Hi, way back in the 70's I was working on a Lincoln and got a good shock. And you all know that I was working on a 12 volt system. Here is what happened; I was removing a power relay, the old type that had a metal housing. Well the metal housing had a mounting tap as part of the relay's body. And this tab was also the ground for this relay. As soon as I removed the screw holding this relay in place, I got a good shock because the voltage went backwards through the windings and this increased the voltage. From that point on, I unplugged the relays before removing then.

Yes, you can get shocked with 12 volts.


And someone here mentioned loose grounds.
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Old 06-22-2015, 04:08 AM   #25
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Sounds a bit nutty but are you near a radar installation? Are you near a transmitting tower(TV) or a cell tower? You can tell if it is radar by hooking an analog meter to the skin and to ground. The needle will sweep up when the radar comes around. Please don't laugh! I have seen it. Could you be near a high voltage power line? You can pick up things like you have by inductance. That is loosely defined as two conductors close by, the voltage transferring from the active conductor to the neutral conductor (like the skin of your trailer).
Just over the hill is a MASSIVE facility. It is a very secure facility as I found out while taking a drive...
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Old 06-22-2015, 06:13 AM   #26
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It's not really a hard shock, in fact, we had to hold the door frame for 2-3 seconds before feelin the tingling. Very strange.

Frank was right, there was a huge radar facility, but maybe 2 miles away?

And yes, there was also a power line running above the camp sites, perhaps 30 feet up.

I'll test it again today when everything dries out.
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Old 06-22-2015, 08:51 AM   #27
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This time when you test please set your meter to AC voltage.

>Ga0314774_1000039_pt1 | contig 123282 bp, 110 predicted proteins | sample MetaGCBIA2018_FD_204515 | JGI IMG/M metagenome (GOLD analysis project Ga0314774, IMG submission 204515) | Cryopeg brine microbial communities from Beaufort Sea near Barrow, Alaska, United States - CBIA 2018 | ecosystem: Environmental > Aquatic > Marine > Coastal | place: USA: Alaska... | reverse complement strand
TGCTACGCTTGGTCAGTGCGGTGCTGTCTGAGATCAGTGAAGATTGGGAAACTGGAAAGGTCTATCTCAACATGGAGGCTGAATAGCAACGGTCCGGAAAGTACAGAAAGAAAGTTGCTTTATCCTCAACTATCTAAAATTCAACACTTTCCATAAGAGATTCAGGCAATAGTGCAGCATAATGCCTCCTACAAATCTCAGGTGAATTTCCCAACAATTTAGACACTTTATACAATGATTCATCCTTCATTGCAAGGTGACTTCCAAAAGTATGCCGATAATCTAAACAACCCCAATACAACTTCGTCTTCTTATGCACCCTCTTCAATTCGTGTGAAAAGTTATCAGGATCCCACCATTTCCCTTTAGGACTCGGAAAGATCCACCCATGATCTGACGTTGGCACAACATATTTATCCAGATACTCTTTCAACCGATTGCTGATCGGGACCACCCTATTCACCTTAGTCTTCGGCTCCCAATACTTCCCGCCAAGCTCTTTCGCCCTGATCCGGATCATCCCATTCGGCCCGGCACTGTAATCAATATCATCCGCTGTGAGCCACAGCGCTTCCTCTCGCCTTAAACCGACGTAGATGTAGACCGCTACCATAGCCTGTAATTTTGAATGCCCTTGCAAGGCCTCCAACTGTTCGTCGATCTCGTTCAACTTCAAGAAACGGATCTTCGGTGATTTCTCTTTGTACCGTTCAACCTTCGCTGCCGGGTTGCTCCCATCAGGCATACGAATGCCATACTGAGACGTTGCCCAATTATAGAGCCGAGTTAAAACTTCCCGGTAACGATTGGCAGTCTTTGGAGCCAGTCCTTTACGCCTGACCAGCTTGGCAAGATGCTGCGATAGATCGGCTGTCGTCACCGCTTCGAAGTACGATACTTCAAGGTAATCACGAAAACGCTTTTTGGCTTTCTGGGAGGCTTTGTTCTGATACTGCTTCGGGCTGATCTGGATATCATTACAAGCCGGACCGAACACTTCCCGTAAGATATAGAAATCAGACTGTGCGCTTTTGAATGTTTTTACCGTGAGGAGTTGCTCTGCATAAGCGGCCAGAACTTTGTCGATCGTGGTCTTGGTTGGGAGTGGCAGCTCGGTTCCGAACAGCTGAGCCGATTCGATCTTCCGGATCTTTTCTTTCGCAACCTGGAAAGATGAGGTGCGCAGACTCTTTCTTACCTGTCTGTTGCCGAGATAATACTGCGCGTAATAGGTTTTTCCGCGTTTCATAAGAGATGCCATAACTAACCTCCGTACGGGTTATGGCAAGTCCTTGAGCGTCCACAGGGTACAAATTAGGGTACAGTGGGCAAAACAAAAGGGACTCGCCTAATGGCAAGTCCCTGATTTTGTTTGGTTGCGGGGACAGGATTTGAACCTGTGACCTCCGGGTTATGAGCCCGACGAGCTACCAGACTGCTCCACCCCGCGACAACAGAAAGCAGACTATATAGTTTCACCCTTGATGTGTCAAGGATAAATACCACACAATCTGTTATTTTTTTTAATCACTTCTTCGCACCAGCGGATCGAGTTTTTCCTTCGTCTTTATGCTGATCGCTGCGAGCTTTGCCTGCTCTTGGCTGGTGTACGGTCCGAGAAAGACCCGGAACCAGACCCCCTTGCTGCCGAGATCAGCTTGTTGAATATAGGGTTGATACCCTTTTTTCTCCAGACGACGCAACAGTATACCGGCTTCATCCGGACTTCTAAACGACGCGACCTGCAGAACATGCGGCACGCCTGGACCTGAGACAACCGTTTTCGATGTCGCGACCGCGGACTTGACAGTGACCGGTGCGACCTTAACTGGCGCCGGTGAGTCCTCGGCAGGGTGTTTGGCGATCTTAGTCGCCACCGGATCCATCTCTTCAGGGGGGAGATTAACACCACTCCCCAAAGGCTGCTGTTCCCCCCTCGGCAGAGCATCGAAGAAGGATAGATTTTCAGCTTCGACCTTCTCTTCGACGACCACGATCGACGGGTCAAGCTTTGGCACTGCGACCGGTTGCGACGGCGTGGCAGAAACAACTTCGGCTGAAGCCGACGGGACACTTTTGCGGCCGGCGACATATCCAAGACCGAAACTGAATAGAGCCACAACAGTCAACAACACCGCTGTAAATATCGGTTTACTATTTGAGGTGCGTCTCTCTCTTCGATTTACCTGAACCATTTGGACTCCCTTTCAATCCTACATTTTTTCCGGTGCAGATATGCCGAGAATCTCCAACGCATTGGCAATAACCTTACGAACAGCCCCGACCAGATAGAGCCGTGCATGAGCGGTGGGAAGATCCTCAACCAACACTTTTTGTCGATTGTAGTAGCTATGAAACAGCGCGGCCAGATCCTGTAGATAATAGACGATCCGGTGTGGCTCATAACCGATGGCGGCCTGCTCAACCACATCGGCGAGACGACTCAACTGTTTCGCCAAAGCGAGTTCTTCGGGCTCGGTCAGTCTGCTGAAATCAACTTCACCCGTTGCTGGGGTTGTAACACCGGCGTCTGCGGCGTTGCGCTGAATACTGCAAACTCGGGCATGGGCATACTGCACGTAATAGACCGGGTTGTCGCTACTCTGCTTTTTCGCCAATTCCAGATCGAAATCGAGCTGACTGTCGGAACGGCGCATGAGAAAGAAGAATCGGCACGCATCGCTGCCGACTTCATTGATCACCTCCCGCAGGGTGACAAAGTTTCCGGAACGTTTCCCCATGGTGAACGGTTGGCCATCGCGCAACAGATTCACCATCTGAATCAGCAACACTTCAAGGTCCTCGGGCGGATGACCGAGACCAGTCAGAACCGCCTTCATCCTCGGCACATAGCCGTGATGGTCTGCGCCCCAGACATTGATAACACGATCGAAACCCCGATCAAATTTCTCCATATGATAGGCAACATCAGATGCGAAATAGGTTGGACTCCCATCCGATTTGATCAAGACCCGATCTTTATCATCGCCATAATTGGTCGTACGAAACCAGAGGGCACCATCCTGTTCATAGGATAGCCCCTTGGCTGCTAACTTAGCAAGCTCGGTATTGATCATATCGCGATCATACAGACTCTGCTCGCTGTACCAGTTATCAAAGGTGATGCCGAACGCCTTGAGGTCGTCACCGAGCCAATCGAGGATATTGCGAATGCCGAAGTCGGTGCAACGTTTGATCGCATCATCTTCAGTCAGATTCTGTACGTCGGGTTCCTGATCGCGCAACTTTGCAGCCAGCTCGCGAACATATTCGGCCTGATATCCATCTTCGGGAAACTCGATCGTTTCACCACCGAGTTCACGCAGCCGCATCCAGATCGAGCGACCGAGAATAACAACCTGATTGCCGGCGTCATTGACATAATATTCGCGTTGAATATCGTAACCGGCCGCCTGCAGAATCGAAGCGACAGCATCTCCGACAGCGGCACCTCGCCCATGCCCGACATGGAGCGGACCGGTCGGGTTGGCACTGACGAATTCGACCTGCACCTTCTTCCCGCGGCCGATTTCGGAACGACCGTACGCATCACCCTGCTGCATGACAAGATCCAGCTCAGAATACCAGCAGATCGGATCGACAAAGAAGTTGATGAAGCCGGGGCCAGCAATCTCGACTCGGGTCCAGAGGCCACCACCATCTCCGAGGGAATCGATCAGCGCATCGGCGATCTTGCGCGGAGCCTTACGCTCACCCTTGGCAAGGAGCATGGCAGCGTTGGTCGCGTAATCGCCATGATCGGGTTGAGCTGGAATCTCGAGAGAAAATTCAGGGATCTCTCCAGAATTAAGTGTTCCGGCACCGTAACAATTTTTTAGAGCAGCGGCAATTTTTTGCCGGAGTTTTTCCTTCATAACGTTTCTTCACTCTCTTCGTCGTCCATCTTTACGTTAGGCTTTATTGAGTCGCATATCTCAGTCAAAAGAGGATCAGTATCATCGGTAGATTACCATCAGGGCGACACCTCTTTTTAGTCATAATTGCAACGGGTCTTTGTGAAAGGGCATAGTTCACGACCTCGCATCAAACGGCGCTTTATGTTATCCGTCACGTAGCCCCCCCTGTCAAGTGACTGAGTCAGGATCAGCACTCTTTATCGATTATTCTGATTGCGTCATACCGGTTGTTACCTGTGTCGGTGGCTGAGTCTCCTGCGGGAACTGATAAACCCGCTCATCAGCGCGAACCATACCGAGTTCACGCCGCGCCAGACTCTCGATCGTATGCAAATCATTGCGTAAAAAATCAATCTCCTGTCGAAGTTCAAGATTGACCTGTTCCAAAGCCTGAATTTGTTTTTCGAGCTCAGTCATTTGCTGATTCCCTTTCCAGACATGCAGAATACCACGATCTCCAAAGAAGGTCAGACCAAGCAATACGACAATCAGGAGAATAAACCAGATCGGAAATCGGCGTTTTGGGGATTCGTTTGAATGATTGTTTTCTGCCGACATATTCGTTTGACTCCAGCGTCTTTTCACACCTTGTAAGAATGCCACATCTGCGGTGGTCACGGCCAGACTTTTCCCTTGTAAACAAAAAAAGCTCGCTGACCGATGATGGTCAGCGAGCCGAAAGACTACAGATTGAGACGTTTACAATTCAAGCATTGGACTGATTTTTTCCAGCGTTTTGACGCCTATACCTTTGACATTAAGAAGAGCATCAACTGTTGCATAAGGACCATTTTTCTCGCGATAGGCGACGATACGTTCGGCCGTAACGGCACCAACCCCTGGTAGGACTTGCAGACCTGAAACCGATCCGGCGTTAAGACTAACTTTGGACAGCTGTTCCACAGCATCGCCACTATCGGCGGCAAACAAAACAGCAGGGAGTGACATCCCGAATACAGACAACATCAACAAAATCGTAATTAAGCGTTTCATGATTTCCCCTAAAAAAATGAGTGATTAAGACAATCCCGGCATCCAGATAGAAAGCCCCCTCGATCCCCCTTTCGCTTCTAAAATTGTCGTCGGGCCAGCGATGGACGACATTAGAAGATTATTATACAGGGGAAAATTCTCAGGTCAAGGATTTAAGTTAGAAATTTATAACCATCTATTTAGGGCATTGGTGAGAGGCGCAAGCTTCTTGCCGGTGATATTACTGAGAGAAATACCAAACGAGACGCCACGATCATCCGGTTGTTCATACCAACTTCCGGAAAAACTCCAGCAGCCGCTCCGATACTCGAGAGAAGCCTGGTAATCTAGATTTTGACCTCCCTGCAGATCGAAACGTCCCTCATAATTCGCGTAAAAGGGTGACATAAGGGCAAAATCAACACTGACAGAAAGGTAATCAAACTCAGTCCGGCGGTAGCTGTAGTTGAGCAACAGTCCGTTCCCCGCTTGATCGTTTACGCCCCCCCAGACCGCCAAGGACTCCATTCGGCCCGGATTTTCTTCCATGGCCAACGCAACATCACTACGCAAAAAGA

As for the over head power lines.
During the electrification of rural America farmers would lay wire on the ground under the power lines and tap off Free power. The length of the wire determined the voltage. A can 30 ft below a power line may be your answer, depending on the voltage on that line.
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Old 06-22-2015, 10:03 AM   #28
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There are many possible causes of this issue. Since the OP indicated that the problem was still present when shore power was disconnected, it is unlikely that it is a bad ground. In fact, the trailer is probably isolated from ground as the only intentional ground reference is the safety ground wire in the power cable that is connected to ground, by code, at the power entrance point to the house or facility.

1. A ground reference can be provided by an unintentional ground connection. Was your tongue jack in contact with the ground? Try putting an insulator (dry wood, plastic leveling block, etc.) between the jack and ground.

2. Electromagnetic coupling to the power lines is a definite possibility. Grounding the trailer with a real ground rod might help. Military grounding and bonding requirements typically require that power generating and consuming devices (generators, shelters, etc.) be grounded when in a semi-permanent location.

3. As for the meter, if you are using a digital, high impedance meter, the voltage may be due to galvanic interaction, particularly if the tongue jack is touching wet ground. This is like the old high school science experiment where you put a copper item and a zinc or iron item into a lemon.

4. While a 9V battery will make your tongue tingle, you can safely touch the posts of a 12V car battery and not feel anything. Tingling feeling when touching something with extremities is, IMO, an indication of the presence of AC. Shocks from "12 volt systems" are usually due to an inductive kickback, like when the circuit through a coil is interrupted. While the battery is 12V, the voltage spike generated by breaking a circuit with a significant inductance (coil) can be several hundred volts.

Al